Skewness and kurtosis are two crucial statistical concepts that help in understanding the type and shape of the distribution of data. Both skewness and kurtosis are considered essential for statistical data analysis, inferential statistics, and predictive modeling.
- Skewness measures the asymmetry of a probability distribution about its mean. Positive skewness indicates that the tail on the right side of the distribution is longer or fatter than the left side. Negative skewness indicates the opposite.
- Kurtosis measures the “tailedness” of the probability distribution. It represents the height and sharpness of the central peak relative to that of a standard bell curve (Gaussian distribution). High kurtosis (>3 for a normalised distribution) indicates a high peak and fat tails, whereas low kurtosis (<3 for a normalised distribution) suggests a flat peak and thin tails.
In this article, we will look at various ways to calculate skewness and kurtosis in Python using different libraries, such as
The formula for calculating skewness is:
skewness = E[(X - μ)³] / σ³
- E is the expectation operator.
- X is a random variable.
- μ is the mean.
- σ is the standard deviation.
The formula for calculating kurtosis is:
kurtosis = E[(X - μ)⁴] / σ⁴
The same variables apply as in the skewness formula. The resulting kurtosis is often compared with 3, which is the kurtosis of the normal distribution. Therefore, the formula for excess kurtosis (where the kurtosis of the normal distribution is subtracted) is often used:
excess kurtosis = E[(X - μ)⁴] / σ⁴ - 3
Calculating Skewness and Kurtosis in Python
scipy library provides the
kurtosis functions through its
scipy.stats module to compute skewness and kurtosis, respectively.
from scipy.stats import skew, kurtosis # Sample data data = [2, 8, 0, 4, 1, 9, 9, 0] print("Skewness:", skew(data)) print("Kurtosis:", kurtosis(data))
kurtosis function in
scipy calculates the Fisher’s kurtosis, which is the excess kurtosis and is 0 for a normal distribution. If you want the regular kurtosis (where it’s 3 for a normal distribution), add 3 to the result.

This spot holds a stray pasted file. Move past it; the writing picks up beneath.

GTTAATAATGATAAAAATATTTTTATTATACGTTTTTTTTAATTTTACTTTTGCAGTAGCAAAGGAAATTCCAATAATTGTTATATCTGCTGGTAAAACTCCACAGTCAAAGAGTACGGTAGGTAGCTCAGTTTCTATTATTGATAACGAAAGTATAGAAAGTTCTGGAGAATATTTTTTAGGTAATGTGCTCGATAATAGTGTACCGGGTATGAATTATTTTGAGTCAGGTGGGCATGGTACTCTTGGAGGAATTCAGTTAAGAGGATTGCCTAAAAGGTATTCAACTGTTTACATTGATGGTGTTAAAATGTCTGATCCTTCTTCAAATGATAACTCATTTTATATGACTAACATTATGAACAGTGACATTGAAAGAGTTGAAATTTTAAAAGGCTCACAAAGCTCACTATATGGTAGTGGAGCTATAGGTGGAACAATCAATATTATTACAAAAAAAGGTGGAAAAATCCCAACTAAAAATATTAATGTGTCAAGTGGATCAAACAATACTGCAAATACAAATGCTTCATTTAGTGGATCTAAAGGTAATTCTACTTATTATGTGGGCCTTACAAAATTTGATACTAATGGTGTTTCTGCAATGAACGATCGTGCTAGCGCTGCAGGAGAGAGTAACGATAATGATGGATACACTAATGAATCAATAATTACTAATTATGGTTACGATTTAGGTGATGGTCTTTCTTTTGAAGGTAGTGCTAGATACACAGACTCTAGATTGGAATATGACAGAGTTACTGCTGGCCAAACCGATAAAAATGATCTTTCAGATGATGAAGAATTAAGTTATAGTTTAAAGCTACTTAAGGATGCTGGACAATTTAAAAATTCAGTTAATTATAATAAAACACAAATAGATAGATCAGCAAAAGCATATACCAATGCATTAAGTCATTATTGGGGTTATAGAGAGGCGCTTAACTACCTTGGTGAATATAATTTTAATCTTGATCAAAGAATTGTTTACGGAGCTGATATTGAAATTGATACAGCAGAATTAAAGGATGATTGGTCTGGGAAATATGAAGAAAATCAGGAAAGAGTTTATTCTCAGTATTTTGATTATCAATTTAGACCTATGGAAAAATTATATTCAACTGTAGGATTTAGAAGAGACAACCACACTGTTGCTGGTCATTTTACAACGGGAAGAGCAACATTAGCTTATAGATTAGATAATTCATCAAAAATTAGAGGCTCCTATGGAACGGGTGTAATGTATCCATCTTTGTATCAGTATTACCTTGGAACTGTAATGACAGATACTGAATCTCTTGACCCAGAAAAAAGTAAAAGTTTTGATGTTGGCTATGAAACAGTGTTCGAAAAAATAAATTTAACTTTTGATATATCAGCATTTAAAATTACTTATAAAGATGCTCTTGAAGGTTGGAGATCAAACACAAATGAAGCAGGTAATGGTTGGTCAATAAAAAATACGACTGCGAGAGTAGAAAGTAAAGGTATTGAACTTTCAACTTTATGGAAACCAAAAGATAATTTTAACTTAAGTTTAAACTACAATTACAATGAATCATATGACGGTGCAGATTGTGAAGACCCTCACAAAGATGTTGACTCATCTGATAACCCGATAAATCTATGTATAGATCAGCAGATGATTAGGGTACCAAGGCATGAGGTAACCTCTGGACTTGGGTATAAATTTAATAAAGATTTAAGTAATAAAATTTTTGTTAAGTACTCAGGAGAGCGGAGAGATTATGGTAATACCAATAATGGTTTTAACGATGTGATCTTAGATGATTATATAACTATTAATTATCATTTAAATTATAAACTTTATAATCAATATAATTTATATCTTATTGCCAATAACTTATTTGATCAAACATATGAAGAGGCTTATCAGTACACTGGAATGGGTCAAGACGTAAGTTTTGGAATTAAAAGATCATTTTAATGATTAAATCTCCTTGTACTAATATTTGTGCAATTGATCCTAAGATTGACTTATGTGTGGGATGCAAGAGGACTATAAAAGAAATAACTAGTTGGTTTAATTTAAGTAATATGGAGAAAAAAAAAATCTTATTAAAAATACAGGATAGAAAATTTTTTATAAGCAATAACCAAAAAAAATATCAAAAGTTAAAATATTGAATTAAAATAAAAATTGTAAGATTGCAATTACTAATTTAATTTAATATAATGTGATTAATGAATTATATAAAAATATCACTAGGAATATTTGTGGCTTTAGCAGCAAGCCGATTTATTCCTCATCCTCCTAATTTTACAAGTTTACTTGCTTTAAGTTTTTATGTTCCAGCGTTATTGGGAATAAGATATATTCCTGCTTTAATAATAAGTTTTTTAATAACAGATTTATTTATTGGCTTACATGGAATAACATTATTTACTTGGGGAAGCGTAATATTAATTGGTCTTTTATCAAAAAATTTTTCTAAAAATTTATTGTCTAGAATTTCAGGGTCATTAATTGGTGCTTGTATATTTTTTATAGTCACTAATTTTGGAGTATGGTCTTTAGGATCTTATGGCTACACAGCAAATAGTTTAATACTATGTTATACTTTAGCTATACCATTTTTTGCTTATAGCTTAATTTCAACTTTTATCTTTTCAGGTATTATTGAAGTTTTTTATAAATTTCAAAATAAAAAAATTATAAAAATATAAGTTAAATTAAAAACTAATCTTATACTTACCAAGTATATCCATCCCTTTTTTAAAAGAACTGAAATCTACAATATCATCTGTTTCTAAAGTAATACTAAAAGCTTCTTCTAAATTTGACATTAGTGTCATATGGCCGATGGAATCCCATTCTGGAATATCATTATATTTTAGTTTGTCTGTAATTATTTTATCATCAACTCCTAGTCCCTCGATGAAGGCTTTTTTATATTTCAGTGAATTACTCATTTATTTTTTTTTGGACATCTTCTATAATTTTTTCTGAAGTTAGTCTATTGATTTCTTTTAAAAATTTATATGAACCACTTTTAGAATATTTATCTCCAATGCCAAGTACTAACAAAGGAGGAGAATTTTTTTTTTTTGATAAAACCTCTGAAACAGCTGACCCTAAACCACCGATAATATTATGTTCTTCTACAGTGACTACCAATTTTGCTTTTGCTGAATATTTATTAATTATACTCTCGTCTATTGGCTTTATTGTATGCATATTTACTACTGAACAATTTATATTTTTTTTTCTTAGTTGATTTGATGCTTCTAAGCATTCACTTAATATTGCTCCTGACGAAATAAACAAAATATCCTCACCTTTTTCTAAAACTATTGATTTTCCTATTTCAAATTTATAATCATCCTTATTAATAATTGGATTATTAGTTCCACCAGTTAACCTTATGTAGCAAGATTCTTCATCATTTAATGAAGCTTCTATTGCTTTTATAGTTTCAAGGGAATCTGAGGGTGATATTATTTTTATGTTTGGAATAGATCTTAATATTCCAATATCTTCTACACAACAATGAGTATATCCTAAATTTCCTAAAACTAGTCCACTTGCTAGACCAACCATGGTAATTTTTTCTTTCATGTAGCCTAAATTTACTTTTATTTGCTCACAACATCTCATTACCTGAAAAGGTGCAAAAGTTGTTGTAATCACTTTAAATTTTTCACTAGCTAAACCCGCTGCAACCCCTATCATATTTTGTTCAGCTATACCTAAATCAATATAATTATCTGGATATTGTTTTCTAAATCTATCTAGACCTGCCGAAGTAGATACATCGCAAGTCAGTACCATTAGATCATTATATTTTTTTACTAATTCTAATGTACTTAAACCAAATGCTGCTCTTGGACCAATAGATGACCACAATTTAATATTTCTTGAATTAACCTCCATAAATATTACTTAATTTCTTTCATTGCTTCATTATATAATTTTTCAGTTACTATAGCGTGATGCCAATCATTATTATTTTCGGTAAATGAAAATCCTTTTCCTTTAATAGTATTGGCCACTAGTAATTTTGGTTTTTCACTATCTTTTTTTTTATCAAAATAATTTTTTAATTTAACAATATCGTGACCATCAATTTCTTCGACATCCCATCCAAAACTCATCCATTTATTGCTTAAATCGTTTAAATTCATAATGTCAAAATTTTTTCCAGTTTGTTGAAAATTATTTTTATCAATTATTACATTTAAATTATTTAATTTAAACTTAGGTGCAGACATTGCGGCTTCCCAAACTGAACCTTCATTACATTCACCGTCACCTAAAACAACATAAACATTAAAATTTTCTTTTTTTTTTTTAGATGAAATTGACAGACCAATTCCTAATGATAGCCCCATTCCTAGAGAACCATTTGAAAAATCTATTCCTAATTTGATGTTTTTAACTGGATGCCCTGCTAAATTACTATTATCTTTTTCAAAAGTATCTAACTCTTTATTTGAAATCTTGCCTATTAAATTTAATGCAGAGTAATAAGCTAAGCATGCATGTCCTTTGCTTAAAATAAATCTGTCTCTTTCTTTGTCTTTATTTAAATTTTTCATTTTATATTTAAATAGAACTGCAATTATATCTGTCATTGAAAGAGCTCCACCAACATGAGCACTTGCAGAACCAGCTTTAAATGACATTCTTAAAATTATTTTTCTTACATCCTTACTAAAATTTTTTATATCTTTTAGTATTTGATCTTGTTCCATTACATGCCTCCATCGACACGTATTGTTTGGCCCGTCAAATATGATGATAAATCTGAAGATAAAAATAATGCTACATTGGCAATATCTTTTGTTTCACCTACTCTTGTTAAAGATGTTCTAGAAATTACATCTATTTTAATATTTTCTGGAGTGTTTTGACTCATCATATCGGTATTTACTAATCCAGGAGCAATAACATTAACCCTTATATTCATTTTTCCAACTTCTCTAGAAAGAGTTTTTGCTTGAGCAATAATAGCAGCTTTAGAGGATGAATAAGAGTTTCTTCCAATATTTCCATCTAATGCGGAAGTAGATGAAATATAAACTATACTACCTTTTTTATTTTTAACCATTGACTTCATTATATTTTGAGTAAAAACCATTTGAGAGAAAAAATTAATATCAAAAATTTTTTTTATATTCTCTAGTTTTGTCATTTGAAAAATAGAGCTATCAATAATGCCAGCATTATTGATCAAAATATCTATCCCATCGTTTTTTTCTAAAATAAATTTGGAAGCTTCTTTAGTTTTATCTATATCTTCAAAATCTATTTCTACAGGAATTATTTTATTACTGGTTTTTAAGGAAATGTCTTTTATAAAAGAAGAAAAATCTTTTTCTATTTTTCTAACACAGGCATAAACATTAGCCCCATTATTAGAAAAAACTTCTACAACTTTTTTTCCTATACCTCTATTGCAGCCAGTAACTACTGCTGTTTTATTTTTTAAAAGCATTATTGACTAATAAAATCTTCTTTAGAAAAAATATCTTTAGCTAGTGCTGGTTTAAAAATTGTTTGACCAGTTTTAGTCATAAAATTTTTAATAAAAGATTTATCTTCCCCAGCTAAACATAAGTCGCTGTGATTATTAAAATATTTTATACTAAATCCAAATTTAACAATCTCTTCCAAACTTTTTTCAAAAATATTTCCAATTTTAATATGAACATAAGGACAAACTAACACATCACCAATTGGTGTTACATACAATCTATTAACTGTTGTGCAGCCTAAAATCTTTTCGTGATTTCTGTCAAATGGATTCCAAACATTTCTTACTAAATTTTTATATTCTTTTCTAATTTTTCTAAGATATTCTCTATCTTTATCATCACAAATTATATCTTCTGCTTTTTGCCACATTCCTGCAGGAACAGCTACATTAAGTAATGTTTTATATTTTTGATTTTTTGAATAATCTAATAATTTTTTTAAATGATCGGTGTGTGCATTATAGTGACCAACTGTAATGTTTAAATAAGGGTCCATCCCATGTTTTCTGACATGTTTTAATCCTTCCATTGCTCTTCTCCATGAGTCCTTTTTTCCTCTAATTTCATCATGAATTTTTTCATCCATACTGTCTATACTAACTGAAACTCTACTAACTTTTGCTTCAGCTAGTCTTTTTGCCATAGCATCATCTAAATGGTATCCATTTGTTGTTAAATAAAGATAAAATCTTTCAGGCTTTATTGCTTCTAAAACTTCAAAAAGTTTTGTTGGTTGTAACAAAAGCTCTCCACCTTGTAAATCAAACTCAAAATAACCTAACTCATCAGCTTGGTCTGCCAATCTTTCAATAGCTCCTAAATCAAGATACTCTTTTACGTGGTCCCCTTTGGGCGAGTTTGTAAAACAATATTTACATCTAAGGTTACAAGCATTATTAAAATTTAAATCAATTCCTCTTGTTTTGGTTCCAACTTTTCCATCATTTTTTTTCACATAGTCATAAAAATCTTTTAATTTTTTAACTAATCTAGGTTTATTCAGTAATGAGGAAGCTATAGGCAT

pandas is a data manipulation and analysis library in Python. It provides the
kurt functions to compute skewness and kurtosis on pandas Series and DataFrames.
import pandas as pd # Sample data data = pd.Series([2, 8, 0, 4, 1, 9, 9, 0]) print("Skewness:", data.skew()) print("Kurtosis:", data.kurt())
Using NumPy and SciPy
numpy does not provide direct functions to compute skewness and kurtosis, we can use it in combination with
scipy to compute these values. Here,
numpy would be used to compute the necessary statistical properties like mean and standard deviation.
import numpy as np from scipy.stats import moment # Sample data data = np.array([2, 8, 0, 4, 1, 9, 9, 0]) mean = np.mean(data) std_dev = np.std(data) # Calculate skewness and kurtosis using the formulas skewness = moment(data, moment=3) / std_dev**3 kurtosis = moment(data, moment=4) / std_dev**4 - 3 print("Skewness:", skewness) print("Kurtosis:", kurtosis)
moment(data, moment=3) and
moment(data, moment=4) compute the third and fourth moments of the data, respectively.
In this article, we have discussed how to calculate skewness and kurtosis in Python using several libraries. Understanding the skewness and kurtosis of your data is essential for proper data analysis and statistical modeling. Python’s extensive library support, including
numpy, make these calculations straightforward and efficient.